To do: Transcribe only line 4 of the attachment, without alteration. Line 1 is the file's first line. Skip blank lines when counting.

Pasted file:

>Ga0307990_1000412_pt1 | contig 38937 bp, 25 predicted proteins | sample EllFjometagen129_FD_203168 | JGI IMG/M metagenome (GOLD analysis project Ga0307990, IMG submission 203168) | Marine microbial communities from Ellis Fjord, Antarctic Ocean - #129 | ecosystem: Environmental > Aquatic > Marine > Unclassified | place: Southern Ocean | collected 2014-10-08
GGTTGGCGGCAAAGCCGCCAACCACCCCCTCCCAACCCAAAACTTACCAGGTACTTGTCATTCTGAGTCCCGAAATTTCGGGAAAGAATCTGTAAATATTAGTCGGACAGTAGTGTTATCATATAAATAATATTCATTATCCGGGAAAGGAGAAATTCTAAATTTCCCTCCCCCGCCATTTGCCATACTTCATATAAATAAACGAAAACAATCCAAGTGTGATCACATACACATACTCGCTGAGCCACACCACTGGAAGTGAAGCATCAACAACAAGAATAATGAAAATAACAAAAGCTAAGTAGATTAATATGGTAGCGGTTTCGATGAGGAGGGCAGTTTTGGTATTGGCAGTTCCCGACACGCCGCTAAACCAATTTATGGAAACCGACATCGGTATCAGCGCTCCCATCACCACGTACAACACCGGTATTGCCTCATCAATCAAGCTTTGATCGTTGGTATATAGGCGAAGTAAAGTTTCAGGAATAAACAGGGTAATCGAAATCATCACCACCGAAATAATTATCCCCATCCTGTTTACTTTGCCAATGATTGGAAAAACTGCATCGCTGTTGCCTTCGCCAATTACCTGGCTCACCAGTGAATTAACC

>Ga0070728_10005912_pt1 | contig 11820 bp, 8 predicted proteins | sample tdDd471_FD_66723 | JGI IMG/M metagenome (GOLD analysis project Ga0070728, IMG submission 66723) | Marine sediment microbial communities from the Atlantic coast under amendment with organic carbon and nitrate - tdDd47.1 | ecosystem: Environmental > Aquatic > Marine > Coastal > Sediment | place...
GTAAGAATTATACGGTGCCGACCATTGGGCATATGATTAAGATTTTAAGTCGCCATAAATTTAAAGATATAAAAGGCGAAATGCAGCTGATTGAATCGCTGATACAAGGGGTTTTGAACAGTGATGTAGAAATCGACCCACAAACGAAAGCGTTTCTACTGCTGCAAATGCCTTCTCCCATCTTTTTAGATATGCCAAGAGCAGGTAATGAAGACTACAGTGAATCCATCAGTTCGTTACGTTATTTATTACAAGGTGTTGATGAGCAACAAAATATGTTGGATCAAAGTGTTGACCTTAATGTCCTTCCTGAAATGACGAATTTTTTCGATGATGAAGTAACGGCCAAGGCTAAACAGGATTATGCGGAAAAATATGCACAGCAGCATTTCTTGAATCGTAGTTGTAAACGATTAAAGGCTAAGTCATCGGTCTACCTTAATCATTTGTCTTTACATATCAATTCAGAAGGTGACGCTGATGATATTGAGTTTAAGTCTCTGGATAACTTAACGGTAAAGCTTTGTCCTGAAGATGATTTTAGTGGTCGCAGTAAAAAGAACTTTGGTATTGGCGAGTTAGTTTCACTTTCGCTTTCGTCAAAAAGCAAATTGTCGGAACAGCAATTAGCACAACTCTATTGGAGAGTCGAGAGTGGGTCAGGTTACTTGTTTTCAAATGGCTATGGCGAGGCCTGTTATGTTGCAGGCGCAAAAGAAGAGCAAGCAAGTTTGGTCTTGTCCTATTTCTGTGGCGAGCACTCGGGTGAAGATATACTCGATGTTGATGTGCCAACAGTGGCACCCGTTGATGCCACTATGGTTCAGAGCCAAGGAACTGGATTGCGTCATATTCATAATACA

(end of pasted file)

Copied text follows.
GTAAGAATTATACGGTGCCGACCATTGGGCATATGATTAAGATTTTAAGTCGCCATAAATTTAAAGATATAAAAGGCGAAATGCAGCTGATTGAATCGCTGATACAAGGGGTTTTGAACAGTGATGTAGAAATCGACCCACAAACGAAAGCGTTTCTACTGCTGCAAATGCCTTCTCCCATCTTTTTAGATATGCCAAGAGCAGGTAATGAAGACTACAGTGAATCCATCAGTTCGTTACGTTATTTATTACAAGGTGTTGATGAGCAACAAAATATGTTGGATCAAAGTGTTGACCTTAATGTCCTTCCTGAAATGACGAATTTTTTCGATGATGAAGTAACGGCCAAGGCTAAACAGGATTATGCGGAAAAATATGCACAGCAGCATTTCTTGAATCGTAGTTGTAAACGATTAAAGGCTAAGTCATCGGTCTACCTTAATCATTTGTCTTTACATATCAATTCAGAAGGTGACGCTGATGATATTGAGTTTAAGTCTCTGGATAACTTAACGGTAAAGCTTTGTCCTGAAGATGATTTTAGTGGTCGCAGTAAAAAGAACTTTGGTATTGGCGAGTTAGTTTCACTTTCGCTTTCGTCAAAAAGCAAATTGTCGGAACAGCAATTAGCACAACTCTATTGGAGAGTCGAGAGTGGGTCAGGTTACTTGTTTTCAAATGGCTATGGCGAGGCCTGTTATGTTGCAGGCGCAAAAGAAGAGCAAGCAAGTTTGGTCTTGTCCTATTTCTGTGGCGAGCACTCGGGTGAAGATATACTCGATGTTGATGTGCCAACAGTGGCACCCGTTGATGCCACTATGGTTCAGAGCCAAGGAACTGGATTGCGTCATATTCATAATACA